I recently reread The Catcher in the Rye by J.D. Salinger for the second time. I read it in high school and I remember hating the book and not retaining anything that happened. However, this time around I actually really enjoyed it.
Holden Caufield is such an interesting character because he is so irrational about certain things. He has the highest expectations and is only pleased by his family members or certain random people (like the nuns he encounters) who, at times, he is also inclined to hate. Clearly he desires companionship but his hateful nature drives people away from him. He becomes depressed when he realizes he is lonely and that the world is a disappointment, which for Holden is almost one hundred percent of the time. He thinks that everyone is a “phony” and wants to find people who are true to themselves and not just looking to impress other people. Of course there is an extent to which people can really be true to themselves without coming off as rude or arrogant however. Holden himself is “phony” when he talks to Mr. Spencer and wants nothing more than to leave. He even lies to get away from the old man who is only trying to give him helpful advice. This can be seen as being “phony,” but Holden never holds himself accountable for this crime that almost the rest of humankind is committing. After leaving Pencey, he then wanders around aimlessly drinking and trying to find friendship among the random people he encounters. Their annoyed or confused reactions are understandable to the reader, but from Holden’s perspective he cannot see why these people act that way toward him and then writes them off as jerks or ignorant. His intentions become apparent after his parents come home from their party and he sneaks out of Phoebe’s bedroom. He wants them to catch him, which is why he does not try hard to cover up and even admits to wishing they had caught him.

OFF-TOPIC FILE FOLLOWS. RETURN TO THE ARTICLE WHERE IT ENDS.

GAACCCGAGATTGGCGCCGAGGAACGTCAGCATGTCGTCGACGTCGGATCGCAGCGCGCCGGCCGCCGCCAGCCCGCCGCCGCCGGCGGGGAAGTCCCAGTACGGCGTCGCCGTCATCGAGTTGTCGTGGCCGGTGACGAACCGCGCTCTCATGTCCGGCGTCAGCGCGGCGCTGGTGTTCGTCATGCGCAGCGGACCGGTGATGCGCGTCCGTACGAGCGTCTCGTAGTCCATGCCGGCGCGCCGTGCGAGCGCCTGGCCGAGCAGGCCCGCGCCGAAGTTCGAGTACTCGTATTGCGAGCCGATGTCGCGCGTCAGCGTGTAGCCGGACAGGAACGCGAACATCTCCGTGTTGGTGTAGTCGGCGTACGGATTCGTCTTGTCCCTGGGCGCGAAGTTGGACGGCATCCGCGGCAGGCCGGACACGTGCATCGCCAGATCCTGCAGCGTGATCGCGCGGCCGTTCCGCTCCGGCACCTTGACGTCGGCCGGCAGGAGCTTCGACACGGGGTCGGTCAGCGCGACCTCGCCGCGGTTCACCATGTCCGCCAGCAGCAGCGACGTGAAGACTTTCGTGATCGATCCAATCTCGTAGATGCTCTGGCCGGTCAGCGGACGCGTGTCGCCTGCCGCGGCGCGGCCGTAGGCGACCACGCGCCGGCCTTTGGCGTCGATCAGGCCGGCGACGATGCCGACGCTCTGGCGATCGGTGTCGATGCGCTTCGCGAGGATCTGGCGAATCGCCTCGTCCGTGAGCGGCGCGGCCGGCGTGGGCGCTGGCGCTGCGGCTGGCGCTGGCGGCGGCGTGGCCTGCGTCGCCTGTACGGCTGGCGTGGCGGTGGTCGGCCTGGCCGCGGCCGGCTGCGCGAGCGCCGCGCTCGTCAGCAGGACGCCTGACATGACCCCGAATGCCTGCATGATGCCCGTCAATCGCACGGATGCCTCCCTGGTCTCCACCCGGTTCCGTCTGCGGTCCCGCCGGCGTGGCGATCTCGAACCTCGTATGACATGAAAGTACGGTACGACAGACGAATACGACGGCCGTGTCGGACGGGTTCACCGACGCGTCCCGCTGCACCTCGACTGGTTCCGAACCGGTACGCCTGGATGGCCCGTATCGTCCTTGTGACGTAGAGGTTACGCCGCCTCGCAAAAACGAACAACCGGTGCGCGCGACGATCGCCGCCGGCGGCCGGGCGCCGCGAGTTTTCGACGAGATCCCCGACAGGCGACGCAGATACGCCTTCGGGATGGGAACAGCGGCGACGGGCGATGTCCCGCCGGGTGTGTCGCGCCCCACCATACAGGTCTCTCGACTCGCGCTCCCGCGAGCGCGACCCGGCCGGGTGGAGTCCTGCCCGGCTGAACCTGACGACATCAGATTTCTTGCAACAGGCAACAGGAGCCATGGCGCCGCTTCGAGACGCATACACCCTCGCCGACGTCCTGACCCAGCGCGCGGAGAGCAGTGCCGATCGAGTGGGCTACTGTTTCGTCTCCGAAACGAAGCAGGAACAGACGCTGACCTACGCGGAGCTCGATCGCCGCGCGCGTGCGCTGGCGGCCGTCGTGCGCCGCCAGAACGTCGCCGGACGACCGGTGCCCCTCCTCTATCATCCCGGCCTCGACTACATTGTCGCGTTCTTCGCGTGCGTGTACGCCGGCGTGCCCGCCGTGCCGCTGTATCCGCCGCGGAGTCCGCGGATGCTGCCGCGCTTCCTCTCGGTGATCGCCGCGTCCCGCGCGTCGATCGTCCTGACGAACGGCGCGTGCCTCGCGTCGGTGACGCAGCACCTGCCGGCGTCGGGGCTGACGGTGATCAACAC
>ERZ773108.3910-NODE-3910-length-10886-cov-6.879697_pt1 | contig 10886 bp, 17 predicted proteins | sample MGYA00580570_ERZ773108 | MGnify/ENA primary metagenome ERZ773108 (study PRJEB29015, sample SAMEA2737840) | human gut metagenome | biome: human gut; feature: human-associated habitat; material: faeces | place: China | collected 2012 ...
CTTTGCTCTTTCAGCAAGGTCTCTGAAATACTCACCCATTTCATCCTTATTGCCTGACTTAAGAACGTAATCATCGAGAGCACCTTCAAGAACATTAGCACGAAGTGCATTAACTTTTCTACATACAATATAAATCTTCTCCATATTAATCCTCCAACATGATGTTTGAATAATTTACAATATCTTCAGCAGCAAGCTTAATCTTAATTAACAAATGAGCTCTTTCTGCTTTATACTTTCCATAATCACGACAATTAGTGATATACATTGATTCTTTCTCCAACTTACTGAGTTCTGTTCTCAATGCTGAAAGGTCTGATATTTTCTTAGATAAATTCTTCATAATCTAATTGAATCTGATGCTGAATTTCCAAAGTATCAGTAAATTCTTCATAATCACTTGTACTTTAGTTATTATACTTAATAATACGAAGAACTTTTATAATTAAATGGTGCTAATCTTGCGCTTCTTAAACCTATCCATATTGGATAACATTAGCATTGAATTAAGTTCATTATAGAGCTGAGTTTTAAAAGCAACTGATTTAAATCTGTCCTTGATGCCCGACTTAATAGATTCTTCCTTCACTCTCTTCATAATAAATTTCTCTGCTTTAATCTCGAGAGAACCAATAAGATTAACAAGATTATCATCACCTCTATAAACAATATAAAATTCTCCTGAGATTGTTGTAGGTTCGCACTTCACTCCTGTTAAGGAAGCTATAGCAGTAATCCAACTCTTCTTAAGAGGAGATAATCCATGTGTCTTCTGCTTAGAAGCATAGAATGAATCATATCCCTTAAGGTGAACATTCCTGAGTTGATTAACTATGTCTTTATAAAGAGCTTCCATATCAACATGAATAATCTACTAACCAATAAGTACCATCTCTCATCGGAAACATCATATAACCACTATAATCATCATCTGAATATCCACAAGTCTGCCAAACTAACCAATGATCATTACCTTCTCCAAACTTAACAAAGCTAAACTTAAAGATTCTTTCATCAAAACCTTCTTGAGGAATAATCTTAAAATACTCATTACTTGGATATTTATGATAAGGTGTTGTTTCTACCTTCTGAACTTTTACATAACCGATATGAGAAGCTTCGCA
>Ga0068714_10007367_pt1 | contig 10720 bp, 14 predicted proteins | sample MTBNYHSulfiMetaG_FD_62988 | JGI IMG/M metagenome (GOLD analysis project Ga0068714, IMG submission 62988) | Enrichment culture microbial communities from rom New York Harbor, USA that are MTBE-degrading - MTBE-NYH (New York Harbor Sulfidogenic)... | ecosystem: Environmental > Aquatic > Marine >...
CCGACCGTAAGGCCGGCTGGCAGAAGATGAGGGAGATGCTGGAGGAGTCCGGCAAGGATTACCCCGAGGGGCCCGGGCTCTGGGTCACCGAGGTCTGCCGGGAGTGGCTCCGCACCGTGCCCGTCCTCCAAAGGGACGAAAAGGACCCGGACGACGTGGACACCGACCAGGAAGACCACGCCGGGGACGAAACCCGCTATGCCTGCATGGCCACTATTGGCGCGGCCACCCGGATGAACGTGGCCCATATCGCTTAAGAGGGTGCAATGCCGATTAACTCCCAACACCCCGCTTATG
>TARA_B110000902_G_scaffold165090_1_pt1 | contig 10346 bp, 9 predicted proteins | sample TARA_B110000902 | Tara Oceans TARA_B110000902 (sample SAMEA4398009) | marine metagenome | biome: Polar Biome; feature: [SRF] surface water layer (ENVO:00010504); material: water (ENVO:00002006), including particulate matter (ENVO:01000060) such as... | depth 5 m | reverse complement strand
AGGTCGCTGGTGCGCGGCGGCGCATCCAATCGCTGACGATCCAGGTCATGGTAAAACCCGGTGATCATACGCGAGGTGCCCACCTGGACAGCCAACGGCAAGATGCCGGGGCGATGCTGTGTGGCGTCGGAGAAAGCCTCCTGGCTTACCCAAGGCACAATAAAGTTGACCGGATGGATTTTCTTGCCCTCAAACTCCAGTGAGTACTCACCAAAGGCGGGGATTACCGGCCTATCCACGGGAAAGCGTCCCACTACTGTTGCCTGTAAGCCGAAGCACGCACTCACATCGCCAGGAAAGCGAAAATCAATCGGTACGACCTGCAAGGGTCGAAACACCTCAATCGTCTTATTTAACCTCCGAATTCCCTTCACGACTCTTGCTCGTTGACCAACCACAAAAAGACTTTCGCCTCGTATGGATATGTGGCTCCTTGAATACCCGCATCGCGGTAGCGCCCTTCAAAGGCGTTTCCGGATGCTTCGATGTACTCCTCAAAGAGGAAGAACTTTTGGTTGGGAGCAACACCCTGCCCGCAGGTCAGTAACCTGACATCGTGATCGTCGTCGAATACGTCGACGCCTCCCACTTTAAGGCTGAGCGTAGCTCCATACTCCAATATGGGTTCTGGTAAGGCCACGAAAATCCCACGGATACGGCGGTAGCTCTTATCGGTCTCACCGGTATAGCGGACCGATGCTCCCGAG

Holden is just a sixteen year old boy who cycles through having irrational desires and getting caught up in moments that constantly disappoint him and lead him back to a depression. He wants to marry Sally Hayes when he is out on his date with her just for the spontaneity and the appeal of acting on a whim. He wants to run away and live in the woods as a deaf-mute with a beautiful woman because it is his fascinating idea as an escape from reality. However, Holden does not and would not go through with these elaborate plans because he knows deep down how ridiculous they are. He lets his imagine run wild and sometimes gets caught up in the moment, but knows he will never actually leave because it would be nearly impossible and they are ideas that are probably more appealing when thought upon and not acted out.
His references to his dead brother Allie show also how he is clearly still affected by his death and how it plays a huge factor into the type of person Holden has become. He does not let anyone in to understand what he is really thinking or how he is feeling, and has seemingly random outbursts. As the reader, we are able to see the connections between his thoughts, but the people Holden talks to are merely confused. When he is wandering around New York City after leaving the Antolini’s house, Holden talks to Allie so that he can help save him from disappearing while crossing the streets. Holden also says how that kind of “perverty” stuff, like Mr. Antolini patting his head, has happened to him a number of times since he was a kid. He does not go on to explain what this means, however, it can be assumed that he may be trying to repress certain details of his past. Holding onto the memory of his brother Allie and the possible history of negative encounters with adults lead him to his last stop on this journey since Pencey which is the mental hospital he lives in until he has to go back to another school again in the fall. The reader is left to wonder if Holden has found help and will start to make a positive change by taking initiative in his school work, or if he will keep failing out in an attempt to find the attention he so badly craves.